What’s in a name? Plenty, when Sabres draft son of former captain Mike Foligno

By John Wawrow, AP
Saturday, June 27, 2009

Sabres draft son of former captain Mike Foligno

BUFFALO, N.Y. — Marcus Foligno vividly recalls attending the on-ice ceremony when his father, Mike, was inducted into the Buffalo Sabres’ Hall of Fame.

Little did the youngster realize then that some four years later he’d earn an opportunity to build on the family legacy in Buffalo. Foligno, the youngest son of the popular former Sabres captain, will get that chance after Buffalo selected him in the fourth round, 104th overall, in the NHL draft on Saturday.

“This is awesome. It just worked out perfect,” Foligno said by phone from the draft in Montreal. “It seemed like it was meant to be.”

Only time will tell whether he can come anywhere close to matching his father’s accomplishments.

Mike Foligno spent 10 of his 15 NHL seasons with the Sabres and became a fan favorite for his rugged and offensive style. He ranks sixth on Buffalo’s list with 247 career goals, eighth in career points (511) and second with 1,450 penalty minutes.

“Just knowing what my dad has done in Buffalo is something that’s pretty big, and I hope to do as well as he,” the younger Foligno said. “I’m looking forward to going to Buffalo and seeing what I can do to make my own shoes.”

Foligno has begun making an impression after his second season playing for the Ontario Hockey League’s Sudbury Wolves, a team that happens to be coached by his father.

Listed at 6-foot-2 and 200 pounds, the feisty forward had 30 points (12 goals, 18 assists) and 96 penalty minutes in 65 games last season. At 17, he’s expected to require a few more years to develop.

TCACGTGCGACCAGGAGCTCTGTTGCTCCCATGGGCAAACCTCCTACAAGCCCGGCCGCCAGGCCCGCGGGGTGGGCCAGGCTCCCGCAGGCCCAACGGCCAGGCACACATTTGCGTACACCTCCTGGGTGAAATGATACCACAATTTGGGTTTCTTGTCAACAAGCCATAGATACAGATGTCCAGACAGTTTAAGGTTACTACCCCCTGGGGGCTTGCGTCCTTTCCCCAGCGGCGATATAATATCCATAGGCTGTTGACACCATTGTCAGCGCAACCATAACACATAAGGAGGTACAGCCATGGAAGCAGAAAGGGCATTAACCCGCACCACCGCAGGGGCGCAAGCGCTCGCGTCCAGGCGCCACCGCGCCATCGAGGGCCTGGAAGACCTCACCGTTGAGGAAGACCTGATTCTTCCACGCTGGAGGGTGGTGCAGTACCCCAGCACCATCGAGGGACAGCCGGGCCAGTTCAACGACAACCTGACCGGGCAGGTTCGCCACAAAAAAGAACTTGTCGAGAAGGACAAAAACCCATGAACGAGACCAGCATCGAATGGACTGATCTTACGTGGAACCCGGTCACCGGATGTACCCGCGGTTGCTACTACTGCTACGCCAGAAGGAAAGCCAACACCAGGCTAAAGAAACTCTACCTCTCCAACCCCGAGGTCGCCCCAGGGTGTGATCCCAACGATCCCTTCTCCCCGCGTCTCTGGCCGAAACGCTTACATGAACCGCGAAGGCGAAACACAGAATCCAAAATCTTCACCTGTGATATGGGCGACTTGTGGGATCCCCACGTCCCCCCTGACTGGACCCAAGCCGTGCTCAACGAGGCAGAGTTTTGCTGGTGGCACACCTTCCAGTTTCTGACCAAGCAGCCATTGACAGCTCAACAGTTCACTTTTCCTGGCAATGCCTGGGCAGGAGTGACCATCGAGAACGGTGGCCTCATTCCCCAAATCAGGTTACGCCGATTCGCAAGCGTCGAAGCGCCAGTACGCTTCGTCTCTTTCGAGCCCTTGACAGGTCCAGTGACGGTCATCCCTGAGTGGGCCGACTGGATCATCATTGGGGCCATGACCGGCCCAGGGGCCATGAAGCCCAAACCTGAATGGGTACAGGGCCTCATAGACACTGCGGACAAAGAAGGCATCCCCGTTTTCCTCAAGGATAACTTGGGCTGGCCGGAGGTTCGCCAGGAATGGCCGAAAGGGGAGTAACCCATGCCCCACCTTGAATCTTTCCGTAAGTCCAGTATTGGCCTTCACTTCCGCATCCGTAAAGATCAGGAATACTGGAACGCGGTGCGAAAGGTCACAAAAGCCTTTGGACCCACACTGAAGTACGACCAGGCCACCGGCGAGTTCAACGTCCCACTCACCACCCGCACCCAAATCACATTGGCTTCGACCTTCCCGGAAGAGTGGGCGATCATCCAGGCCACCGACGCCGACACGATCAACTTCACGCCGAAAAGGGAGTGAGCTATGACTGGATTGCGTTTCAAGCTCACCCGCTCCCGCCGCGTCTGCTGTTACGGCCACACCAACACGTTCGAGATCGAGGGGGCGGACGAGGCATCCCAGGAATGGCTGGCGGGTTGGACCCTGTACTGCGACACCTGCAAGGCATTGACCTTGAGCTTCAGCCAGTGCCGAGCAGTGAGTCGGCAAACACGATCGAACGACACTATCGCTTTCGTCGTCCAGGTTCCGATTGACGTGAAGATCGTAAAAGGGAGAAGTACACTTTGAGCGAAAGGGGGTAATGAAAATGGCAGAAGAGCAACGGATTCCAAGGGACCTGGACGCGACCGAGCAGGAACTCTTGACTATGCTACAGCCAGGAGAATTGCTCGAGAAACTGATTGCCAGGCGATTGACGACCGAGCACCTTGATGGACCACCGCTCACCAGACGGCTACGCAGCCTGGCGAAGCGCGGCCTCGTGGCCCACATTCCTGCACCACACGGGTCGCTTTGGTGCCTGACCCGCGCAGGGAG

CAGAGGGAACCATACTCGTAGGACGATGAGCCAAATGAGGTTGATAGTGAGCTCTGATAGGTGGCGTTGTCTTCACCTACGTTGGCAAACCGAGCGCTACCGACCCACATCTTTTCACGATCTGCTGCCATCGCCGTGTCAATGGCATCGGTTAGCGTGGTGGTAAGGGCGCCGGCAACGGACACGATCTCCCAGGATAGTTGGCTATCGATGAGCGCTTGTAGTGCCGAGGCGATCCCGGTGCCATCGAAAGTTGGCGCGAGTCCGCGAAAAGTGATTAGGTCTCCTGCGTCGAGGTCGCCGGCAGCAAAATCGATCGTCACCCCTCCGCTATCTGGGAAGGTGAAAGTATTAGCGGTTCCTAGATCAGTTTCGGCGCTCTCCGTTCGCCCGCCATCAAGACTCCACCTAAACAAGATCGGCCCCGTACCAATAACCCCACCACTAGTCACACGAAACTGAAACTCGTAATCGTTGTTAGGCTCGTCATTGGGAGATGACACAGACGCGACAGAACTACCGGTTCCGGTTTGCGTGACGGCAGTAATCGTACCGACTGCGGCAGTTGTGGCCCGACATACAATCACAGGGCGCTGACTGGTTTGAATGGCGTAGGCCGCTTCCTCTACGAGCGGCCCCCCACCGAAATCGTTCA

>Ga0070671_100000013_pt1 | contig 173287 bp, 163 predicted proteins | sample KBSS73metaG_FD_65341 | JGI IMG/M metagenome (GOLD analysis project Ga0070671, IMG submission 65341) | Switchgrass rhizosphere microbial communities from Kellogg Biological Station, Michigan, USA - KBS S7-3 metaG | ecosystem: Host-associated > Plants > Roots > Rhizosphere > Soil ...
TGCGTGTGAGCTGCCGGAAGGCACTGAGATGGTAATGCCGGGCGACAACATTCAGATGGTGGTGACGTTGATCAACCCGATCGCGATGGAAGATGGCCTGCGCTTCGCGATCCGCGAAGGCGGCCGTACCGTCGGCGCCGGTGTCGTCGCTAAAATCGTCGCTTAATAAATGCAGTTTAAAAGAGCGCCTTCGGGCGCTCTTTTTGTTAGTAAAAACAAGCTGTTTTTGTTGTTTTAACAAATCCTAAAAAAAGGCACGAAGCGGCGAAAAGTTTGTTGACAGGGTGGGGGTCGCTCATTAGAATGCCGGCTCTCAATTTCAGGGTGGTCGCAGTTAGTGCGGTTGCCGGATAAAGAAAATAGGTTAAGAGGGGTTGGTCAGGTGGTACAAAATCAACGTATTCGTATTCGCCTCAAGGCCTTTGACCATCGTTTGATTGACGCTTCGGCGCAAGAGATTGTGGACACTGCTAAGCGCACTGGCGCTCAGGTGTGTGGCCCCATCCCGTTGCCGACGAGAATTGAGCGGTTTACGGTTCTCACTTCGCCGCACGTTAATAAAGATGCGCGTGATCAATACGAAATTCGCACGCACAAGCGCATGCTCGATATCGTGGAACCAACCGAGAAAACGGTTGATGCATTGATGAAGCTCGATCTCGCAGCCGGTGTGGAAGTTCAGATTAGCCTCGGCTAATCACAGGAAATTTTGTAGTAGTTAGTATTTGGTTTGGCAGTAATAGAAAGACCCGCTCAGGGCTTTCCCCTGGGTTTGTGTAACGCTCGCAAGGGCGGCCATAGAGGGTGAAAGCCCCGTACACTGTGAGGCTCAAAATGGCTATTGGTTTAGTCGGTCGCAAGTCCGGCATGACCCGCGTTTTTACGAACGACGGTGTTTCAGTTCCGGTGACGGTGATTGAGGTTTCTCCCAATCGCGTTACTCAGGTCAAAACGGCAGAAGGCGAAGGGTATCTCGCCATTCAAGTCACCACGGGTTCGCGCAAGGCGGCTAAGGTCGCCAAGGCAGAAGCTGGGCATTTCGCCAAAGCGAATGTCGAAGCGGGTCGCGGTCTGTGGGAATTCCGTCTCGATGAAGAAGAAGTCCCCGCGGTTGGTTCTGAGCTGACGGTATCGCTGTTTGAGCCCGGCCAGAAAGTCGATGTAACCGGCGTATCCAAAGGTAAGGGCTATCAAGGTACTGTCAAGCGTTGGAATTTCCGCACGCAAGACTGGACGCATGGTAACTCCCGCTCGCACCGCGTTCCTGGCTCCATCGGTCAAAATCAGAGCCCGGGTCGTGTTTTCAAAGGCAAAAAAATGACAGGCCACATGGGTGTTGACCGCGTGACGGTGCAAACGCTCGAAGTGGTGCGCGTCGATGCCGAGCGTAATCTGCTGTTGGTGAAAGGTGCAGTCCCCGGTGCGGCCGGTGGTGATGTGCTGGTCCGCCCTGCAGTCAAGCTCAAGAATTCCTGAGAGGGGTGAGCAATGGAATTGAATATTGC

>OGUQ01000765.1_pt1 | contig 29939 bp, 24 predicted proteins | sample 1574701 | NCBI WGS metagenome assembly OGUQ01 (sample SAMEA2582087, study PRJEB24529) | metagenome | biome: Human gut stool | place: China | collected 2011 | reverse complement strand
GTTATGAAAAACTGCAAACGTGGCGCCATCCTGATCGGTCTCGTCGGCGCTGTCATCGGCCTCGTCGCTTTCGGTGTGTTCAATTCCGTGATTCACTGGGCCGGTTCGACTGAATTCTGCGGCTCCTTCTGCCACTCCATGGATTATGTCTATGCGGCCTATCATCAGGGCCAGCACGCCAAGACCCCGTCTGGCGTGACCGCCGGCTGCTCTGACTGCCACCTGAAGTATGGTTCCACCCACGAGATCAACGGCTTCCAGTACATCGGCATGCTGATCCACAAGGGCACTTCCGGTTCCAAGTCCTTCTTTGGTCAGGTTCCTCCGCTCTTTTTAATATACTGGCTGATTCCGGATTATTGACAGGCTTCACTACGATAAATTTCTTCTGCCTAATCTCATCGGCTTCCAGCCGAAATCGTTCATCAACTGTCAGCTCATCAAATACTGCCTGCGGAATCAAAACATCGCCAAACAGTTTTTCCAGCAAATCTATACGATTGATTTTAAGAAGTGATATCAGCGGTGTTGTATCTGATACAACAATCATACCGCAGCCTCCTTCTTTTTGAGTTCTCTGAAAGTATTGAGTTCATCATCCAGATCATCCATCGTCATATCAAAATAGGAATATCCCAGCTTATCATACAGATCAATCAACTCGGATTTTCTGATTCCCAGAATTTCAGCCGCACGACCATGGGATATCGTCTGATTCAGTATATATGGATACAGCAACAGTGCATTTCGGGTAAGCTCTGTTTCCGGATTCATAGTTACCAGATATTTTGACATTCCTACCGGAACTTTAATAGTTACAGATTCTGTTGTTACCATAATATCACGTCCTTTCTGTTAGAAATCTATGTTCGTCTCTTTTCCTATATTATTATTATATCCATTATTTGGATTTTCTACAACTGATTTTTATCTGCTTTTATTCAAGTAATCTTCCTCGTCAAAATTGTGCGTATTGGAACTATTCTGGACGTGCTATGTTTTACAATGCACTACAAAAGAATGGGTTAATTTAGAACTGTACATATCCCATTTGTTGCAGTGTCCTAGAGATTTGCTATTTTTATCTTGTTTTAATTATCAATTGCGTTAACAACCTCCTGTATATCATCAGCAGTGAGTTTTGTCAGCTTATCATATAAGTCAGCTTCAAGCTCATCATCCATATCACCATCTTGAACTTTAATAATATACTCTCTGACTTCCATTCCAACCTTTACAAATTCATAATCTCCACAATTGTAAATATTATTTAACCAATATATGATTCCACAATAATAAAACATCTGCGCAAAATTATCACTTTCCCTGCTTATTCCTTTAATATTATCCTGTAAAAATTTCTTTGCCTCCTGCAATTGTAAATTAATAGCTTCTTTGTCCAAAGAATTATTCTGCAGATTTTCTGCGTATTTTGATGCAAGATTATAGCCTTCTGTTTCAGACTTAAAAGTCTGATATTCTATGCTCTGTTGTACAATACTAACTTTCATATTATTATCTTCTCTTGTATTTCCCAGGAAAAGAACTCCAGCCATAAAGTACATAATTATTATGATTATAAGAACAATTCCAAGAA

Mike Foligno couldn’t be more proud, especially after watching his son pull on the Sabres jersey at the team’s draft table.

“It’s beautiful. I’m very ecstatic right now. It’s such an incredible thing to happen,” said Foligno, who also played for Detroit, Toronto and Florida. “The memories that flashed through your mind as soon as he was selected. … You just can’t say any words of what it means to us.”

As for his son’s potential, Foligno noted that Marcus is still growing and developing.

“I can only imagine what the upside is,” Foligno said. “I just hope that someday he gets the opportunity to help the Buffalo Sabres accomplish their goal by winning the Stanley Cup.”

Marcus also has a chance to follow his brother into the NHL. Nick Foligno was selected by Ottawa in the first round of the 2006 draft and, completed his rookie season with the Senators last year.

The Sabres entered the draft with a philosophy to add players with size and grit, which is one of the reasons Foligno was on their radar.

“We didn’t draft him just because his name was Foligno,” said Kevin Devine, Sabres director of amateur scouting. “His name could’ve been Smith, and we would’ve taken him.”

The last name did play a factor, though.

“I like to bet on character. I like to bet on genes,” Devine added. “Everything just pointed to him. And then the fact that the name is Foligno was a bonus.”

Buffalo opened the draft by selecting rugged right wing Zack Kassian in the first round on Friday. The Sabres, who didn’t have a second-round pick, then opened Saturday’s portion of the draft by selecting 6-foot-4 defenseman Brayden McNabb, who plays for Kootenay of the Western Hockey League.

Buffalo rounded out the draft by selecting defenseman Mark Adams, who played last season with Boston’s Malden Catholic High School, in the fifth round; Miami University goalie Connor Knapp in the sixth round; and forward Maxime Legault (Quebec Major Junior Hockey League, Shawinigan) in the seventh.

For Marcus Foligno, he was growing frustrated as each selection passed without his name being called. Being chosen by Buffalo proved to be worth the wait.

“In the end, I totally regret getting mad,” he said. “I’m all smiles. And all the rounds that went by just lit a fire under me to work that much harder and get to the NHL as quickly as I can.”

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